Skip to content

Damage I Can Live With

December 30, 2012

My recent post on outdoor feeding in two-week paddocks raised a few questions.  I moved the cows today to the next two-week, two acre paddock and took advantage of a dry day to snap some photos of the first feeding paddock.  Cool and brisk, the fence building, trough and mineral box moving kept me warm.  As I write this Saturday evening, snow flurries are swirling around.

Posting this is good for me too, the camera doesn’t catch everything, but my time on this land has a way of blurring in my mind, and dated photos are one of the best records.  Digital cameras are a great farming tool, I do miss my film camera a bit, but not too much.


So, here we have it.  This is how the pasture looked today after two weeks of winter feeding.  I can’t honestly say there is no impact, but there is an upside, namely the manure and urine the cows left behind.  We feed in a different spot each day, but sometimes a flake or two will fall on a cow pie and that hay gets left by the cows and will become part of the fertilizer cycle as well.


This is the impact from two weeks of entering and leaving the field in our 4 x 4 pickup.  This has been one of the wettest years on record here, so you can see what well-drained soil and good sod can take.

This is the extent of our pugging.  The water trough is a high use area.  Opposite from our summertime management strategy of moving the trough each day, I use a larger trough and leave it in one place.  The soil is wet, moving the trough each day this time of year would give me 14 spots like this.  I can’t reiterate enough, rotational grazing has to be a flexible system in your mind, what works in one season may not be the best scenario in another.

Here is a close-up, the cows have not eaten the forage into the ground.   Experts say to graze the plants no shorter than 3 inches, so I think I have met that criteria here.

Some hay does get left behind, either it is soiled, or gets too wet in a rain storm.

December 29, 2012

December 29, 2012

The new paddock today.  The cows are choosing a little green before cleaning up their hay.  Just the fact that we have grass to graze in late December still continues to blow me away.  Thank you cows, and thank you rotational grazing!

9 Comments leave one →
  1. December 30, 2012 3:35 am

    Right on. The cows in the new paddock are eating the fresh greens. After a few days the fresh greens are gone. We fence a larger than normal grazing area and move our cows through it over a week or so with no back fence. Each day we dump a fresh bale of stemmy, first cutting alfalfa a little further out in the pasture.

    So now a question. Are you in the Greg Judy camp of feeding hay on your best ground to make it even better or do you try to dump hay in the rough spots?

    • December 30, 2012 6:36 am

      HFS, my back fence is for my convenience now, I can leave the gate on the road open and deliver water without worrying about the cows getting out. It’s a pain living with a county road cutting your farm in half. I hate opening and closing gates 😦 Although I did get a new gate handle for Christmas for the main gate, and I discovered (the hard way) a bad electric fence gate yesterday :O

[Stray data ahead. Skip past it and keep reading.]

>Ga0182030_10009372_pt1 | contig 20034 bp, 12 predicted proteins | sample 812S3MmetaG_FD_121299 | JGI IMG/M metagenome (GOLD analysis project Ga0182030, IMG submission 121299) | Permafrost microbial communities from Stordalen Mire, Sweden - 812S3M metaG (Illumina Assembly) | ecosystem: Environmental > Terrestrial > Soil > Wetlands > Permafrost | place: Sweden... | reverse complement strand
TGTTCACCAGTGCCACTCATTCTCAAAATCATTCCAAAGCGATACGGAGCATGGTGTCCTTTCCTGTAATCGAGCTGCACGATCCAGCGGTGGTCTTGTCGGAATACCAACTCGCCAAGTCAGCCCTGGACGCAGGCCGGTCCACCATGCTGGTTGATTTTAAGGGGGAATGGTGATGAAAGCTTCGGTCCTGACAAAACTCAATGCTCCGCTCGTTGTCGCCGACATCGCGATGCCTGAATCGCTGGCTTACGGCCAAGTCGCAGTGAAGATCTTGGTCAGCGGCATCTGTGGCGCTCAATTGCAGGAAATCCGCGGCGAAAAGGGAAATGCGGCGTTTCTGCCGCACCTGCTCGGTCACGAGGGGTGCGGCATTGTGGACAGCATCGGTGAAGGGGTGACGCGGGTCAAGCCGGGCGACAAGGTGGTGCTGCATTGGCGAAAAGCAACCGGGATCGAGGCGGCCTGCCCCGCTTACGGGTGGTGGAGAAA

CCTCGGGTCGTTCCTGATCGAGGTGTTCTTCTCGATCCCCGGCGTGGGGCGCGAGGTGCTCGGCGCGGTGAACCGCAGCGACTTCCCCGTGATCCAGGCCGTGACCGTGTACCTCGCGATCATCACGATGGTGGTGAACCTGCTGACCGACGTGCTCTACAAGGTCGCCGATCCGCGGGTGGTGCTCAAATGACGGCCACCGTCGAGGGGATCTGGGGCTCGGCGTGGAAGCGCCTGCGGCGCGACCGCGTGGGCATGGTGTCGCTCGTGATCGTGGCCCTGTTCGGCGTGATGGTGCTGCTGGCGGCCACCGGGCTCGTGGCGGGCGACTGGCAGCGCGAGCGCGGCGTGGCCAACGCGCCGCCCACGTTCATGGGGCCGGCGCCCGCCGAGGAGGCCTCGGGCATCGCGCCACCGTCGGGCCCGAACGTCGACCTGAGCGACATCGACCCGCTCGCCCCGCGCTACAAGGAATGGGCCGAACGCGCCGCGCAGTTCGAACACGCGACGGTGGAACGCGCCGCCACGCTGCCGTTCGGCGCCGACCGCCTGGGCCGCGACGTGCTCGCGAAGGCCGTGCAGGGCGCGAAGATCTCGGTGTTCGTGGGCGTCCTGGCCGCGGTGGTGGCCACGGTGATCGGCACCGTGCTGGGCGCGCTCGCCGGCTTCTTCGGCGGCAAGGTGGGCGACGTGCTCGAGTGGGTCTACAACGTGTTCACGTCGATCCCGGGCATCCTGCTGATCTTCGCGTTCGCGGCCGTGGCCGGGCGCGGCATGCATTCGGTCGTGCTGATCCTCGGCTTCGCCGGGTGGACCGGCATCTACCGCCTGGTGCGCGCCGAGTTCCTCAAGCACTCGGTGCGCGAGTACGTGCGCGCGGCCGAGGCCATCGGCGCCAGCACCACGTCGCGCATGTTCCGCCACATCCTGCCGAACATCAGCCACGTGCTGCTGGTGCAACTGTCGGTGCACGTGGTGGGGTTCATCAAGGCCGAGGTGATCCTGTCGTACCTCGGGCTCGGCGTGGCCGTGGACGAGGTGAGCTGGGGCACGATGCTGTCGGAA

Now the question…I feed everywhere, rough and good, the one thing I do make a note of is camp sites, I may fence them away from their favorite spot if I see it being used too much. Much to their chagrin.

  2. December 30, 2012 4:29 am

    Argh. My soils, unlike yours, are not well-drained at all. This looks wonderful to my eyes.

    • December 30, 2012 6:41 am

      TD, what’s been interesting to me is that even if the Web Soil Survey tells you your soil is well-drained, it may not be depending on prior use and treatment. There are a lot of former truck farms turned “pasture” land out here (very locally), and lots of churned up ground about now, or worse yet standing water. I do think the plants and livestock have a lot to do with it.

      Your’s will improve slow but sure, it’s the slow part I get frustrated with 😦

  3. December 30, 2012 9:00 am

    I found your blog only today and love the information you share, so signed up. I live in Nova Scotia, Canada, and we’ve had many rain days since the first of September. In other words, we’ve had to deal with a lot of mud. We don’t have a huge amount of pasture space, but we do what we can with the few animals we have. Our miniature donkey has been grazing all week, taking only a flake of hay in the evening when she’s in her stall. Today, with snow covering the ground, she’s disappointed she can’t get at the grass. I find it quite surprising that my animals can still graze on grass with January two days away.

  4. Kristin permalink
    December 30, 2012 1:58 pm

    Thanks for not pointing me out by name, Nita. 😉 I may try this in the future. This is our first year with plenty of grass and I’m not sure how it will do. I’m leery of feeding the sheep, dry cow, and steers on pasture (they are all together). You know how sheep are. I wonder what Greg Judy is doing with his sheep.

    • December 30, 2012 2:51 pm

      Kristin, you’re welcome ! I think Greg Judy has enough stockpile that he never puts his animals in short grass, so I don’t think his sheep are getting to nip the grass too close. If I remember right, they move with the cows.

  5. Kristin permalink
    December 30, 2012 1:59 pm

    Oh, and “p.s.”, try and remember to take pictures of this same area for us again in the Spring.

Leave a Reply

Fill in your details below or click an icon to log in: Logo

You are commenting using your account. Log Out /  Change )

Twitter picture

You are commenting using your Twitter account. Log Out /  Change )

Facebook photo

You are commenting using your Facebook account. Log Out /  Change )

Connecting to %s

%d bloggers like this: